F-IF.3: Recognize that sequences are functions whose domain is a subset of the integers.
3.1.2: Interpret functions that arise in applications in terms of the context
F-IF.4: For a function that models a relationship between two quantities, interpret key features of graphs and tables in terms of the quantities, and sketch graphs showing key features given a verbal description of the relationship.
F-IF.5: Relate the domain of a function to its graph and, where applicable, to the quantitative relationship it describes.
F-IF.6: Calculate and interpret the average rate of change of a function (presented symbolically or as a table) over a specified interval. Estimate the rate of change from a graph.
3.1.3: Analyze functions using different representations
F-IF.7: Graph functions expressed symbolically and show key features of the graph, by hand in simple cases and using technology for more complicated cases.
F-IF.7a: Graph functions (linear and quadratic) and show intercepts, maxima, and minima.
F-IF.7b: Graph square root and piecewise-defined functions, including absolute value functions.
F-IF.8: Write a function defined by an expression in different but equivalent forms to reveal and explain different properties of the function.
F-IF.8a: Use the process of factoring and completing the square in a quadratic function to show zeros, extreme values, and symmetry of the graph, and interpret these in terms of a context.
F-IF.9: Compare properties of two functions each represented in a different way (algebraically, graphically, numerically in tables, or by verbal descriptions).
3.2.1: Build a function that models a relationship between two quantities
F-BF.1: Write a function that describes a relationship between two quantities.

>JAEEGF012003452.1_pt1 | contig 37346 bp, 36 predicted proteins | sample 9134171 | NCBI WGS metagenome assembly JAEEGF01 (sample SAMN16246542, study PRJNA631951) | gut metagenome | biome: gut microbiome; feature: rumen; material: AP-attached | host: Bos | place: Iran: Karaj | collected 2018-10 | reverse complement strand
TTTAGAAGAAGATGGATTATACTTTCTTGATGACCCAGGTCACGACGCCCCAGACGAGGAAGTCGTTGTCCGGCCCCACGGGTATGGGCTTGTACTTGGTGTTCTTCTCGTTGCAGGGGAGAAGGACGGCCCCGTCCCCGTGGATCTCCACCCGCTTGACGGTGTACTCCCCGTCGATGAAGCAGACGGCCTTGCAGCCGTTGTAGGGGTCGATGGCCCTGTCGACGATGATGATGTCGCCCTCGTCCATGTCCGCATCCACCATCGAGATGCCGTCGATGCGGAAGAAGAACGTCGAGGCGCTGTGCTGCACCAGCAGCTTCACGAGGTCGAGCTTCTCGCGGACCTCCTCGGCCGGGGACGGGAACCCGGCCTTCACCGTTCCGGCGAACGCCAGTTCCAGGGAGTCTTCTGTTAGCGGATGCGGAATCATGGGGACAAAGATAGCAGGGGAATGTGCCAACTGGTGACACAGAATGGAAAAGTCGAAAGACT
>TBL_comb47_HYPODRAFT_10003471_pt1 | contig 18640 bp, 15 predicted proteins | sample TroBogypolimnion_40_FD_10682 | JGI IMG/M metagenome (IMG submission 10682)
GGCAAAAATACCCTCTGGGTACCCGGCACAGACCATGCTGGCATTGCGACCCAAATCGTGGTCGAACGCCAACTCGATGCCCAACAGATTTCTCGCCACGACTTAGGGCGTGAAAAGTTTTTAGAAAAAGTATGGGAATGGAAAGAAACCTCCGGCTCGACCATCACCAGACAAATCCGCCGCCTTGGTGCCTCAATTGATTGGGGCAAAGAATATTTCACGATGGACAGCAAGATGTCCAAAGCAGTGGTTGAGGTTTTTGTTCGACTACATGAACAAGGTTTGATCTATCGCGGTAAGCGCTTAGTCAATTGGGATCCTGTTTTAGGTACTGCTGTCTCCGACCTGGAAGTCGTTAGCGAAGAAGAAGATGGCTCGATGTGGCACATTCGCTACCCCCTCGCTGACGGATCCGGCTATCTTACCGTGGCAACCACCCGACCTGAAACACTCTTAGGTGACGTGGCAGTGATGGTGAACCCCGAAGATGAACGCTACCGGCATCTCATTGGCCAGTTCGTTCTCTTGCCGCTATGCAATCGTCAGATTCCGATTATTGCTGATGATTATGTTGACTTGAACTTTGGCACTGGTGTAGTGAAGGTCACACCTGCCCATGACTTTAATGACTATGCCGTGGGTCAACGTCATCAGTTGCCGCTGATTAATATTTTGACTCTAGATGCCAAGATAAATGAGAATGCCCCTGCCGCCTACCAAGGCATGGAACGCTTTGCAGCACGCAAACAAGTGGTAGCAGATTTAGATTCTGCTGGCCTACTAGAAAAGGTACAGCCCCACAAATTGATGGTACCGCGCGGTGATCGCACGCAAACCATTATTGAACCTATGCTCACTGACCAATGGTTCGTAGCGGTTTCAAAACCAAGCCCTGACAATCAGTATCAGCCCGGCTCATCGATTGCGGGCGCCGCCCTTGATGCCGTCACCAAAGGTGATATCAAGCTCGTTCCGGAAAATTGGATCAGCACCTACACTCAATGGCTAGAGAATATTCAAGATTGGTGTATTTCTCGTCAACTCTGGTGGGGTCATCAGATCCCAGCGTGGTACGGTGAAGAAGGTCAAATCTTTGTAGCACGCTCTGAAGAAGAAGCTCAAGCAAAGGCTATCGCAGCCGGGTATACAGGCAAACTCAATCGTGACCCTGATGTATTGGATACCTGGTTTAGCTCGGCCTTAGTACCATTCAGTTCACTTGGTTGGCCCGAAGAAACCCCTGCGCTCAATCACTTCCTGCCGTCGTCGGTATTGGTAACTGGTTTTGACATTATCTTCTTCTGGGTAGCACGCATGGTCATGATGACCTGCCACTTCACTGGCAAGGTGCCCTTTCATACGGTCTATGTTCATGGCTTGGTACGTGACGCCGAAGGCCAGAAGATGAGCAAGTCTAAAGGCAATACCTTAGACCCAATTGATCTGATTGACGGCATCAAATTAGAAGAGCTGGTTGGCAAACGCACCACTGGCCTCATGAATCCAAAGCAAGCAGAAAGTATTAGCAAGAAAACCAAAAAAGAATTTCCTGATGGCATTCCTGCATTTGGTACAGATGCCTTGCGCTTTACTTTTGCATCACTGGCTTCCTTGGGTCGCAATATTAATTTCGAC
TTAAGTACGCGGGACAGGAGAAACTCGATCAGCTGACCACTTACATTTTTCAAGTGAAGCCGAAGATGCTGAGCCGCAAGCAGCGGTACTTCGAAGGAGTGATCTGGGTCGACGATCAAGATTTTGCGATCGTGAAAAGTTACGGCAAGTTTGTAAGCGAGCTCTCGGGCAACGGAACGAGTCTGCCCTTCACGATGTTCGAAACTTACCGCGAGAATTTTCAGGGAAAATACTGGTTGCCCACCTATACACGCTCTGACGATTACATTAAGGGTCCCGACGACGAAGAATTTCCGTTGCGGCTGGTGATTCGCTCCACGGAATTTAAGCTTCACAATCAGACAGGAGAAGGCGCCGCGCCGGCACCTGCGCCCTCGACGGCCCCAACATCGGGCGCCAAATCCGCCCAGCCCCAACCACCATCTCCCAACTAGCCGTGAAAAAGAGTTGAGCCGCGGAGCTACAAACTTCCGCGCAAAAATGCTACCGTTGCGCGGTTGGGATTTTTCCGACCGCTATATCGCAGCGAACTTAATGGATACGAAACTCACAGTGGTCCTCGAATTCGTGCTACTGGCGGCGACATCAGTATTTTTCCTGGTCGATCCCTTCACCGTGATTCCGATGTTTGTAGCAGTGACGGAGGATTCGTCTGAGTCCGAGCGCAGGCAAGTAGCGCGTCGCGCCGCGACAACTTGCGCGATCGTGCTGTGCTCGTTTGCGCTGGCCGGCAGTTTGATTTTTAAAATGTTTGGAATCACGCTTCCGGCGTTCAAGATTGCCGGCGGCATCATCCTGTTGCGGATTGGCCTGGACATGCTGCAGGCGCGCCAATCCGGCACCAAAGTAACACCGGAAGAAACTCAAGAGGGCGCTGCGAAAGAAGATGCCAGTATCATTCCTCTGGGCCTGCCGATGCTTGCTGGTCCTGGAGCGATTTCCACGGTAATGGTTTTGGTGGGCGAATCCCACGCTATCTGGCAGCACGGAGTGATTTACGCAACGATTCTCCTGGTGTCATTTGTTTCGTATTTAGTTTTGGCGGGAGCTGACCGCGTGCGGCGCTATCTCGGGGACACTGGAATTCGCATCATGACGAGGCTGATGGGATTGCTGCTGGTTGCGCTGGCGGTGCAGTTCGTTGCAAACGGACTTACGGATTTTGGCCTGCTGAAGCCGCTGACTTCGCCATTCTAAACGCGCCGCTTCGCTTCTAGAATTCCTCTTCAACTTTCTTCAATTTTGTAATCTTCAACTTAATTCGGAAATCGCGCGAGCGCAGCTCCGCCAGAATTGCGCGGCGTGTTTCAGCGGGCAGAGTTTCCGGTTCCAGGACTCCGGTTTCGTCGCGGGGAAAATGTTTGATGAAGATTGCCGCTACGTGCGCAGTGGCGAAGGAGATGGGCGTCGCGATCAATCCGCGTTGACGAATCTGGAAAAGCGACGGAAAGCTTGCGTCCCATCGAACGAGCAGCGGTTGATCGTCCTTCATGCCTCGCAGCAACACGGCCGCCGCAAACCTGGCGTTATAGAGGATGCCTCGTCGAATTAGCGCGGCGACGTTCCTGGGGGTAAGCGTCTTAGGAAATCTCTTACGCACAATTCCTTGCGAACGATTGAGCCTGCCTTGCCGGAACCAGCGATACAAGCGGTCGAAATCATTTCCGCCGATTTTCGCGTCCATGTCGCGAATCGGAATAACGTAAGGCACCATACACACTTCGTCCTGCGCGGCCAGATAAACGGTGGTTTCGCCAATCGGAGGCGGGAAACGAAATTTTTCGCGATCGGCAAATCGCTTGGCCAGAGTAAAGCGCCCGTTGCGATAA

F-BF.1a: Determine an explicit expression or steps for calculation from a context.
3.2.2: Build new functions from existing functions
F-BF.3: Identify the effect on the graph of replacing f(x) by f(x) + k, k f(x), f(kx), and f(x + k) for specific values of k (both positive and negative); find the value of k given the graphs. Experiment with cases and illustrate an explanation of the effects on the graph using technology.
3.3.1: Construct and compare linear, quadratic, and exponential models and solve problems
F-LE.1: Distinguish between situations that can be modeled with linear functions and with exponential functions.
F-LE.1a: Prove that linear functions grow by equal differences over equal intervals and that exponential functions grow by equal factors over equal intervals.
F-LE.1b: Recognize situations in which one quantity changes at a constant rate per unit interval relative to another.
F-LE.1c: Recognize situations in which a quantity grows or decays by a constant percent rate per unit interval relative to another.
F-LE.2: Construct linear and exponential functions, including arithmetic and geometric sequences, given a graph, a description of a relationship, or two input-output pairs (include reading these from a table).
3.3.2: Interpret expressions for functions in terms of the situation they model
F-LE.5: Interpret the parameters in a linear or exponential function in terms of a context.
4.1.1: Summarize, represent, and interpret data on a single count or measurement variable
S-ID.1: Represent and analyze data with plots on the real number line (dot plots, histograms, and box plots).
S-ID.2: Use statistics appropriate to the shape of the data distribution to compare center (median, mean) and spread (interquartile range, standard deviation) of two or more different data sets.
S-ID.3: Interpret differences in shape, center, and spread in the context of the data sets, accounting for possible effects of extreme data points (outliers).
4.1.2: Summarize, represent, and interpret data on two categorical and quantitative variables
S-ID.5: Summarize categorical data for two categories in two-way frequency tables. Interpret relative frequencies in the context of the data (including joint, marginal, and conditional relative frequencies). Recognize possible associations and trends in the data.
S-ID.6: Represent data on two quantitative variables on a scatter plot, and describe how the variables are related.
S-ID.6a: Fit a function to the data; use functions fitted to data to solve problems in the context of the data.
S-ID.6b: Informally assess the fit of a function by plotting and analyzing residuals.
S-ID.6c: Fit a linear function for a scatter plot that suggests a linear association.
4.1.3: Interpret linear models
S-ID.7: Interpret the slope (rate of change) and the intercept (constant term) of a linear model in the context of the data.
S-ID.8: Compute (using technology) and interpret the correlation coefficient of a linear fit.
S-ID.9: Distinguish between correlation and causation.
Correlation last revised: 4/9/2018